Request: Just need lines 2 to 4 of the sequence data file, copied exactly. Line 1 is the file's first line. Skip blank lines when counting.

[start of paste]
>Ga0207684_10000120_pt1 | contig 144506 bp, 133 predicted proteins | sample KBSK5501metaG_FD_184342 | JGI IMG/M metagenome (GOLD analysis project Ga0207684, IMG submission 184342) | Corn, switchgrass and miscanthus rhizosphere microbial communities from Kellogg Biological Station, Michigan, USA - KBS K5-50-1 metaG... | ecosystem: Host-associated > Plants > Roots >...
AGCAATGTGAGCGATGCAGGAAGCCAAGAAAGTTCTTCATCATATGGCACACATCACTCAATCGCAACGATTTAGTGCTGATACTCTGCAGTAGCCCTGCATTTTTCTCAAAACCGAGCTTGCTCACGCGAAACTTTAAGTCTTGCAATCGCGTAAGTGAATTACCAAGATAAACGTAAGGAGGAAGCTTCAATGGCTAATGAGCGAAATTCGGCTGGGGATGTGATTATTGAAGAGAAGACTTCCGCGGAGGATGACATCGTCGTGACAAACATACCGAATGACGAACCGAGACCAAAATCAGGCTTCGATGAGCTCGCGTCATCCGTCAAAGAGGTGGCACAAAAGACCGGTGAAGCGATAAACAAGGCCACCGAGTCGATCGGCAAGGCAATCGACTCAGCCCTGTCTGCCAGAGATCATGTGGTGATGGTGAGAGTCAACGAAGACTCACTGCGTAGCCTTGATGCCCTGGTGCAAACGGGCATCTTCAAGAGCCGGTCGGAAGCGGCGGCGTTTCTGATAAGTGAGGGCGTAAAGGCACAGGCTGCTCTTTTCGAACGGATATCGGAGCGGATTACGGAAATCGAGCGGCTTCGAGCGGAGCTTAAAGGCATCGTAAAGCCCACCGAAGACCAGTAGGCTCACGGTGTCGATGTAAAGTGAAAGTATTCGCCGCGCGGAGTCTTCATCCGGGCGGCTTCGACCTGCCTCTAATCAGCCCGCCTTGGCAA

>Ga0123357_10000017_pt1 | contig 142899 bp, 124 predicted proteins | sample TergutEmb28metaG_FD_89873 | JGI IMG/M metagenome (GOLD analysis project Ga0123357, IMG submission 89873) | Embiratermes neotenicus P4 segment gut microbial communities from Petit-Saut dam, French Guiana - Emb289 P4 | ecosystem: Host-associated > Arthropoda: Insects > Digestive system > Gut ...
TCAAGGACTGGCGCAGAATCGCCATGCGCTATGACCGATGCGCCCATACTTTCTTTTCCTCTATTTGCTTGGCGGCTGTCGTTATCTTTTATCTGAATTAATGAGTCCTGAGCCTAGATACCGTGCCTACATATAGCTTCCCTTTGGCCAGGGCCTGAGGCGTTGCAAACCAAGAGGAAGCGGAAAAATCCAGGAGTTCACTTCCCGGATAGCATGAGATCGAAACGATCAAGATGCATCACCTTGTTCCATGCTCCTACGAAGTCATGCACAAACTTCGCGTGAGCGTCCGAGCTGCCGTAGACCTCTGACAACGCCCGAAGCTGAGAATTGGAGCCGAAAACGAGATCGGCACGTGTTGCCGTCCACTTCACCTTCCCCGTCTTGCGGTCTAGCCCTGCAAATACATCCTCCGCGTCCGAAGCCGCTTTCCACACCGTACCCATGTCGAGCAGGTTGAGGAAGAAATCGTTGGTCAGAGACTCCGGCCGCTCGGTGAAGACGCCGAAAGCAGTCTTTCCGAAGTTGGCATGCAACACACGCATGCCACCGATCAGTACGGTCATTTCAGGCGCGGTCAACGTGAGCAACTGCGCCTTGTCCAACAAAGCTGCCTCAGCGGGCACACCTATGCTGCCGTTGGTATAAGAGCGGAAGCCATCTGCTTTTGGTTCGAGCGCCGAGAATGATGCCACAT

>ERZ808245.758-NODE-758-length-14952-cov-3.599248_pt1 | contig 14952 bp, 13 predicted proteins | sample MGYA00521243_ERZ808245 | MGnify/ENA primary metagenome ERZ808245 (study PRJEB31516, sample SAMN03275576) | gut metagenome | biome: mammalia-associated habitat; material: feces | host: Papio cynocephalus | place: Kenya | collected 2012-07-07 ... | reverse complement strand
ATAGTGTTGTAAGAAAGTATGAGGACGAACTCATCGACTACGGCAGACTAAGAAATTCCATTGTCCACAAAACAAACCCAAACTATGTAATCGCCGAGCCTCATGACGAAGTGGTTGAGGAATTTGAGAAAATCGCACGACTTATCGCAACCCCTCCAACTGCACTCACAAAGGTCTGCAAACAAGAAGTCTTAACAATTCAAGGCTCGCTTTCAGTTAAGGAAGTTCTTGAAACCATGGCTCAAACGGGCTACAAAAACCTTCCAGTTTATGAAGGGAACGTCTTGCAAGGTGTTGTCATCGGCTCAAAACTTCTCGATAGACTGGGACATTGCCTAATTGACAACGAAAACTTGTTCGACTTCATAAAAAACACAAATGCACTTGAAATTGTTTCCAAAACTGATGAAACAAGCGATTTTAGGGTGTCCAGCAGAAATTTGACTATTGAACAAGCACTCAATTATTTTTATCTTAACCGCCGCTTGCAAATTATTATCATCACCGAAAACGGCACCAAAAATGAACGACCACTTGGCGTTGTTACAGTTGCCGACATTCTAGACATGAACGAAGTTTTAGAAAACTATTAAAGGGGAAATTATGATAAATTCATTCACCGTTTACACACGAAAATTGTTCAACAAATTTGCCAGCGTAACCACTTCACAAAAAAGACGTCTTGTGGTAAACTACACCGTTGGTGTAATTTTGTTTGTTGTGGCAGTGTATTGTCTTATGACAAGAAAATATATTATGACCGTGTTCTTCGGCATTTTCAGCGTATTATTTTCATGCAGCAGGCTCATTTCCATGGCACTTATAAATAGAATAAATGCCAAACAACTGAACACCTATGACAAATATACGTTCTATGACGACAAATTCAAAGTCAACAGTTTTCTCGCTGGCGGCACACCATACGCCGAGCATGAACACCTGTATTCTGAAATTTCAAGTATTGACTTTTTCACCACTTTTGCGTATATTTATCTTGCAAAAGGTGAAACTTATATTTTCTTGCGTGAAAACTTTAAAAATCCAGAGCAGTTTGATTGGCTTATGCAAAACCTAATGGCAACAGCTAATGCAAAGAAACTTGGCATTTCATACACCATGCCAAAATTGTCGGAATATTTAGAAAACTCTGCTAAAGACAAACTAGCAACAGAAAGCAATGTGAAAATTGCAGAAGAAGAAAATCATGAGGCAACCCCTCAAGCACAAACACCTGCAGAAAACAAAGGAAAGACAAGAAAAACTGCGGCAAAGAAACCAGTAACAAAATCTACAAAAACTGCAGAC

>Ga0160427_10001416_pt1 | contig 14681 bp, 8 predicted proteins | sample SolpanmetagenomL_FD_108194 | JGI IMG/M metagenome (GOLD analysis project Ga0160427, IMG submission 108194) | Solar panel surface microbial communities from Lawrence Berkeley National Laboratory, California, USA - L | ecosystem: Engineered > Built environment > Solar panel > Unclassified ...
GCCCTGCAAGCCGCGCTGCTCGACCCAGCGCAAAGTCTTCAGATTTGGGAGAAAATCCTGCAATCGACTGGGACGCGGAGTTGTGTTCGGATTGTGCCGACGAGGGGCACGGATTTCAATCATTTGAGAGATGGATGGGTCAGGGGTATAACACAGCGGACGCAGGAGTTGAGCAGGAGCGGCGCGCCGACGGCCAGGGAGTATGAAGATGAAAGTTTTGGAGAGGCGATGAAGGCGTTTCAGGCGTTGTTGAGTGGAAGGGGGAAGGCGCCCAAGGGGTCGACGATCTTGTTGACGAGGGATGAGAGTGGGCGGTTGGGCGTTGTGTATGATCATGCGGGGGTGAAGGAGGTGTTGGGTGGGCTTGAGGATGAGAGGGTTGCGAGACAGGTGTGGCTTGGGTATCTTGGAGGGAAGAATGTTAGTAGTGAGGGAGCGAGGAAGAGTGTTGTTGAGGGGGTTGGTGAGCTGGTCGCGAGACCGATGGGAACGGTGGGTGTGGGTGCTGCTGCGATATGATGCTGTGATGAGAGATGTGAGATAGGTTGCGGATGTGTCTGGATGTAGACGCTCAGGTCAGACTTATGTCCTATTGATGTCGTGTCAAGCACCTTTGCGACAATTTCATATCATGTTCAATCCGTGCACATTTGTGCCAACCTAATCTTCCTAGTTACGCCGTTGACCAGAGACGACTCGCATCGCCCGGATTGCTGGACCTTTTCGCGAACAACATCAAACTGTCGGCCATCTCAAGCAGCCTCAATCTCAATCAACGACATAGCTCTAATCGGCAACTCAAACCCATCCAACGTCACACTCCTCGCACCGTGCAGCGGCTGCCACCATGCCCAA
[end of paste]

AGCAATGTGAGCGATGCAGGAAGCCAAGAAAGTTCTTCATCATATGGCACACATCACTCAATCGCAACGATTTAGTGCTGATACTCTGCAGTAGCCCTGCATTTTTCTCAAAACCGAGCTTGCTCACGCGAAACTTTAAGTCTTGCAATCGCGTAAGTGAATTACCAAGATAAACGTAAGGAGGAAGCTTCAATGGCTAATGAGCGAAATTCGGCTGGGGATGTGATTATTGAAGAGAAGACTTCCGCGGAGGATGACATCGTCGTGACAAACATACCGAATGACGAACCGAGACCAAAATCAGGCTTCGATGAGCTCGCGTCATCCGTCAAAGAGGTGGCACAAAAGACCGGTGAAGCGATAAACAAGGCCACCGAGTCGATCGGCAAGGCAATCGACTCAGCCCTGTCTGCCAGAGATCATGTGGTGATGGTGAGAGTCAACGAAGACTCACTGCGTAGCCTTGATGCCCTGGTGCAAACGGGCATCTTCAAGAGCCGGTCGGAAGCGGCGGCGTTTCTGATAAGTGAGGGCGTAAAGGCACAGGCTGCTCTTTTCGAACGGATATCGGAGCGGATTACGGAAATCGAGCGGCTTCGAGCGGAGCTTAAAGGCATCGTAAAGCCCACCGAAGACCAGTAGGCTCACGGTGTCGATGTAAAGTGAAAGTATTCGCCGCGCGGAGTCTTCATCCGGGCGGCTTCGACCTGCCTCTAATCAGCCCGCCTTGGCAA

>Ga0123357_10000017_pt1 | contig 142899 bp, 124 predicted proteins | sample TergutEmb28metaG_FD_89873 | JGI IMG/M metagenome (GOLD analysis project Ga0123357, IMG submission 89873) | Embiratermes neotenicus P4 segment gut microbial communities from Petit-Saut dam, French Guiana - Emb289 P4 | ecosystem: Host-associated > Arthropoda: Insects > Digestive system > Gut ...
TCAAGGACTGGCGCAGAATCGCCATGCGCTATGACCGATGCGCCCATACTTTCTTTTCCTCTATTTGCTTGGCGGCTGTCGTTATCTTTTATCTGAATTAATGAGTCCTGAGCCTAGATACCGTGCCTACATATAGCTTCCCTTTGGCCAGGGCCTGAGGCGTTGCAAACCAAGAGGAAGCGGAAAAATCCAGGAGTTCACTTCCCGGATAGCATGAGATCGAAACGATCAAGATGCATCACCTTGTTCCATGCTCCTACGAAGTCATGCACAAACTTCGCGTGAGCGTCCGAGCTGCCGTAGACCTCTGACAACGCCCGAAGCTGAGAATTGGAGCCGAAAACGAGATCGGCACGTGTTGCCGTCCACTTCACCTTCCCCGTCTTGCGGTCTAGCCCTGCAAATACATCCTCCGCGTCCGAAGCCGCTTTCCACACCGTACCCATGTCGAGCAGGTTGAGGAAGAAATCGTTGGTCAGAGACTCCGGCCGCTCGGTGAAGACGCCGAAAGCAGTCTTTCCGAAGTTGGCATGCAACACACGCATGCCACCGATCAGTACGGTCATTTCAGGCGCGGTCAACGTGAGCAACTGCGCCTTGTCCAACAAAGCTGCCTCAGCGGGCACACCTATGCTGCCGTTGGTATAAGAGCGGAAGCCATCTGCTTTTGGTTCGAGCGCCGAGAATGATGCCACAT